By Sheba Karim
Set in a small town of New York, the story revolves around Nina Khan and her life at her high school – Deer Hook High. As if being culturally different wasn’t enough, she is expected to follow and uphold the image set by her “perfect” older sister. It shows Nina’s struggle (with her parent and friends) to fit in.
High school is amongst the most difficult time of a youngster’s life. And the burden of “cultural differences” and “sibling comparison” can make it worse. Nina’s elder sister is like the ideal daughter of any family. Good with her academics as well as the upholder of family values.
Nina has two BFF who’ve stuck with her through thick-n-thin. Nina Khan belongs to a Muslim American family and she is prohibited from dating and attending parties. So while her BFF go around having fun, she is expected to sit at home and study.
It is a strict “No No” for Nina when it comes to dating. So when a new (hot) Italian guy, Asher, joins high school and Nina falls “head over heels” for him, she has no idea how to ask him out.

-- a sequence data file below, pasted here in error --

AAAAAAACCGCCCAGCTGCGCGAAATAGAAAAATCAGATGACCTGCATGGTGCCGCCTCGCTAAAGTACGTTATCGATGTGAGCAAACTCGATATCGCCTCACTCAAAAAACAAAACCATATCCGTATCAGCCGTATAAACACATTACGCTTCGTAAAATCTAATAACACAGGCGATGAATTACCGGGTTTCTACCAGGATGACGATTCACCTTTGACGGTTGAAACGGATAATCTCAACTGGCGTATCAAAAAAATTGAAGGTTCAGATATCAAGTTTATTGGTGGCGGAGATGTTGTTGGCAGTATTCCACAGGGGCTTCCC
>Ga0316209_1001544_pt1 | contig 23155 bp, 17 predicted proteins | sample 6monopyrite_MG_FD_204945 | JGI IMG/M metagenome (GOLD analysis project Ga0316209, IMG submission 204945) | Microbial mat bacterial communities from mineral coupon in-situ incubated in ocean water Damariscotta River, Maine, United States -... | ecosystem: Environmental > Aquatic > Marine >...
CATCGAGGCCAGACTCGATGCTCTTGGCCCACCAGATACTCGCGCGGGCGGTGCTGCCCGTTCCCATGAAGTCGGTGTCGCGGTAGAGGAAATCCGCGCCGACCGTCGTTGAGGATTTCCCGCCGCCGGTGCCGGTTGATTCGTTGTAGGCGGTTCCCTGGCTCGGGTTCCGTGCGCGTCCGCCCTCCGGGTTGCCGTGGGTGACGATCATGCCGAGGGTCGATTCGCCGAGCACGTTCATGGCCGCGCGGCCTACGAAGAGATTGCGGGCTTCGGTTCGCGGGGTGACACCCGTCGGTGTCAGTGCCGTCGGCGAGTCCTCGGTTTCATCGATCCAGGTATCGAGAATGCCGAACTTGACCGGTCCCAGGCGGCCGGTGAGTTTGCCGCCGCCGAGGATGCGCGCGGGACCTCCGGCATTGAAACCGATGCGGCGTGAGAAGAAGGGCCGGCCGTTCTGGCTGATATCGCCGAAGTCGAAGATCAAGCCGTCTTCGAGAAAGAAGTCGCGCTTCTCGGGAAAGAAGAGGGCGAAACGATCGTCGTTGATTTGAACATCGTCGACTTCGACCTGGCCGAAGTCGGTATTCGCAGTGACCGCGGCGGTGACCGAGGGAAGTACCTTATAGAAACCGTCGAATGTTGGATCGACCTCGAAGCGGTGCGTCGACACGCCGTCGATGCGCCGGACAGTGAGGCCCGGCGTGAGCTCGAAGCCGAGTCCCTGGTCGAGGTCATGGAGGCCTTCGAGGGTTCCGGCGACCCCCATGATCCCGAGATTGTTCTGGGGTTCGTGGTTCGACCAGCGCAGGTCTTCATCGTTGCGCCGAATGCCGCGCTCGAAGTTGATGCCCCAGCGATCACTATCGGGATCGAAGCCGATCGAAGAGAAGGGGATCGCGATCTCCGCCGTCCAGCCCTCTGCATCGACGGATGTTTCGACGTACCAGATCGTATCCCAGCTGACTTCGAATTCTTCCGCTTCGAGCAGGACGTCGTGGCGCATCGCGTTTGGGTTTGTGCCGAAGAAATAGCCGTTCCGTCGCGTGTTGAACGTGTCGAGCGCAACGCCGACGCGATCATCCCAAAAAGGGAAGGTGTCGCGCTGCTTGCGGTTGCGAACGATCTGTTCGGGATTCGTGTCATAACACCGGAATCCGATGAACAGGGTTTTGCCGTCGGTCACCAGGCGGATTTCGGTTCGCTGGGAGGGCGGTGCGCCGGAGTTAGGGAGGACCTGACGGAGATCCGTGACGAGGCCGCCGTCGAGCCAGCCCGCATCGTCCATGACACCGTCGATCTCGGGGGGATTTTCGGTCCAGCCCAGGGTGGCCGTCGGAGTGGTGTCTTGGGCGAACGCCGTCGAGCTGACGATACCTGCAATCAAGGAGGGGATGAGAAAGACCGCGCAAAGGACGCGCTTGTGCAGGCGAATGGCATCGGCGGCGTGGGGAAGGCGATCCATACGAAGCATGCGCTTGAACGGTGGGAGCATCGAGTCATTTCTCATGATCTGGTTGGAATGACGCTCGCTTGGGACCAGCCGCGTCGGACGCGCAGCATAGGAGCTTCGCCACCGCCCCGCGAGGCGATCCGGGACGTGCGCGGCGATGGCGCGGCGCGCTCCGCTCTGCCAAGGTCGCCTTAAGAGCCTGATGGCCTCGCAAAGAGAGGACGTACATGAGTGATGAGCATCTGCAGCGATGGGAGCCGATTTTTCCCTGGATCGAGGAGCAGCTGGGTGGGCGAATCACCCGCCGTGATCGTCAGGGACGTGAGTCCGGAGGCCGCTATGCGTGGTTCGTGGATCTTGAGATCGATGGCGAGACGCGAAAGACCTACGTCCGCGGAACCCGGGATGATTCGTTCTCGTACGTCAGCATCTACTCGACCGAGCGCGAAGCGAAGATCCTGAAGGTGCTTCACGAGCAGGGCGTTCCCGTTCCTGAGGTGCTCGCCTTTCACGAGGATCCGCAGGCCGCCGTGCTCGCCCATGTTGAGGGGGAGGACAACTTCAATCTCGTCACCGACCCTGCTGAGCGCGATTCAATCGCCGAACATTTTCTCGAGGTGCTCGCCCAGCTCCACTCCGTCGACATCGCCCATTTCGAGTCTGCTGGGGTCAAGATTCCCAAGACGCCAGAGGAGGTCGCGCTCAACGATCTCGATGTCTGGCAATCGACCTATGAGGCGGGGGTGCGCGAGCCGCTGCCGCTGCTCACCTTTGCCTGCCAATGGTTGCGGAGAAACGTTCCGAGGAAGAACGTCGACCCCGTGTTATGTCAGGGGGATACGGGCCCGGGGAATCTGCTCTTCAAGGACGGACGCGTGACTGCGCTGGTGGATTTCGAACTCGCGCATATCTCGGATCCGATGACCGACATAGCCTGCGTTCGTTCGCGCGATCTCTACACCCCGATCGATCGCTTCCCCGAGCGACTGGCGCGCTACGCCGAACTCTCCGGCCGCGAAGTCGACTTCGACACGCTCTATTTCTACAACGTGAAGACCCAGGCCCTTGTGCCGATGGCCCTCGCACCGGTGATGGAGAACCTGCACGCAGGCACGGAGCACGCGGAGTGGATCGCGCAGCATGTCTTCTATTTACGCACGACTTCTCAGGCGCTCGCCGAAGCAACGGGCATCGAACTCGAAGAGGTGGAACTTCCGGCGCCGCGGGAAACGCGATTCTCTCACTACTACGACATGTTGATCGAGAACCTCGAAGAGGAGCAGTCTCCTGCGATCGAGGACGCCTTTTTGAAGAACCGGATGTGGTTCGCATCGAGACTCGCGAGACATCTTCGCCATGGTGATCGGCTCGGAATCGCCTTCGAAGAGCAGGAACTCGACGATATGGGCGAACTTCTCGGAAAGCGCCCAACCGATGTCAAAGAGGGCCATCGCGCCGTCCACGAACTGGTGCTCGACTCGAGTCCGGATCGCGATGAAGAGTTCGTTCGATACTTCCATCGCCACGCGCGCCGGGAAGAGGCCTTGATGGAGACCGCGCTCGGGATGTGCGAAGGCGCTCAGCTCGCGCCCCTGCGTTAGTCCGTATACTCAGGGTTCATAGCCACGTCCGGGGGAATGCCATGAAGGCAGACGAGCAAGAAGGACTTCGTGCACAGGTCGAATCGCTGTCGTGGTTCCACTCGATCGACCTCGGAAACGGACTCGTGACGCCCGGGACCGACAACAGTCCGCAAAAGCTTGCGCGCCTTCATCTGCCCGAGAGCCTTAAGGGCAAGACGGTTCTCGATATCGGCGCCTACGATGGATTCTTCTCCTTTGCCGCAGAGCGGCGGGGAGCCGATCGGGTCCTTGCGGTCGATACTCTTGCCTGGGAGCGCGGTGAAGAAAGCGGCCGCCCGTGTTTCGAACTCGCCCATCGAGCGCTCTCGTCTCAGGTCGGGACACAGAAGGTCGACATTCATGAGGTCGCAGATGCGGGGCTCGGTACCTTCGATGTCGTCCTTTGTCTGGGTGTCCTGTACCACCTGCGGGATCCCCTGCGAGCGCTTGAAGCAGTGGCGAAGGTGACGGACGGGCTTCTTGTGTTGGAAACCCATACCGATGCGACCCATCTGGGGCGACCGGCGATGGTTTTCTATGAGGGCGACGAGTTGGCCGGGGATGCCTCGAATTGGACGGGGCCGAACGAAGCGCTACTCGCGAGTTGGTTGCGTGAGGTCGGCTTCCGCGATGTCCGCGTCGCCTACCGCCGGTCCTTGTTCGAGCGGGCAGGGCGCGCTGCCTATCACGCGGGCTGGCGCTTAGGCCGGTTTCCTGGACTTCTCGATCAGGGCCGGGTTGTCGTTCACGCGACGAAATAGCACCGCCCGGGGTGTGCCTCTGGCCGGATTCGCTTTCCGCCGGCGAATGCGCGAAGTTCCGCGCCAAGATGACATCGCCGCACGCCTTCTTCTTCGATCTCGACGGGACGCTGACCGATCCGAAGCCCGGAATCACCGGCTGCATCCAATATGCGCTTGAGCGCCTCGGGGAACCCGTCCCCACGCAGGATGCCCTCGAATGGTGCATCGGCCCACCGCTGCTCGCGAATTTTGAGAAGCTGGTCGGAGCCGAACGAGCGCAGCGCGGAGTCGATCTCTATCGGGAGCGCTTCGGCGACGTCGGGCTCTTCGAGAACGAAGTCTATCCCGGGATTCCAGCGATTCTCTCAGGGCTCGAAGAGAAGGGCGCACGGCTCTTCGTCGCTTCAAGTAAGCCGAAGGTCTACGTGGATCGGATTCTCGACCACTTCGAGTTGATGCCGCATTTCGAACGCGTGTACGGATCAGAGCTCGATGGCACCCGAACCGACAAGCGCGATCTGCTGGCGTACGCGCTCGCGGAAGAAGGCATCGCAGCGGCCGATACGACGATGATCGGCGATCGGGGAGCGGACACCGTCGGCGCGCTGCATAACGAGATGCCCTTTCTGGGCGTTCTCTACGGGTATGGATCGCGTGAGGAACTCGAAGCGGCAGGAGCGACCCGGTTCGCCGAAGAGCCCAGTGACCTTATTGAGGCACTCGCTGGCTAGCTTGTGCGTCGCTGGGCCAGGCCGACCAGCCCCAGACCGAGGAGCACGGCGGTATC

Oh life isn’t a smooth one for Nina. Traumatized with her facial hair, she feels more humiliated when Asher catches a glimpse of the dark line of hair starting from the nape of her neck running down the middle of her back (like a skunk stripe). The thought of Asher dating someone else because of her shortcomings (appearance) breaks her heart.
She plans to sneak out one night to attend a party and met Asher. But how her mind controls her actions makes up for a great read.
Nina is caught between two worlds. Her traditionalist parents who want her to follow their beliefs and customs and her friends who want her to let lose sometimes and enjoy life and their growing up years. Pretty much realistic situations for any teenager. She doesn’t want her parents to control or ruin her life but she cannot be rebellious. Her family is nice and kind and a bunch of intelligent lot. But they feel Nina is getting more “Americanized”. Towards the end, she comes to realize and appreciate her cultural heritage and her parents concern about keeping her safe and protected.
The story, I feel, was a bit different. Teenagers and I guess most adults would be able to relate to it. The character of Nina is very likable. I thought she would rebel and throw tantrums and be a brat. But no sir. She doesn’t do any of that. Until the end that is. There are a lot of relatable instances throughout the book. The story is heartfelt; the writing is tight; the pace is good; and the plot is quite gripping. Ample of humor and thought provoking scenarios keep you hooked.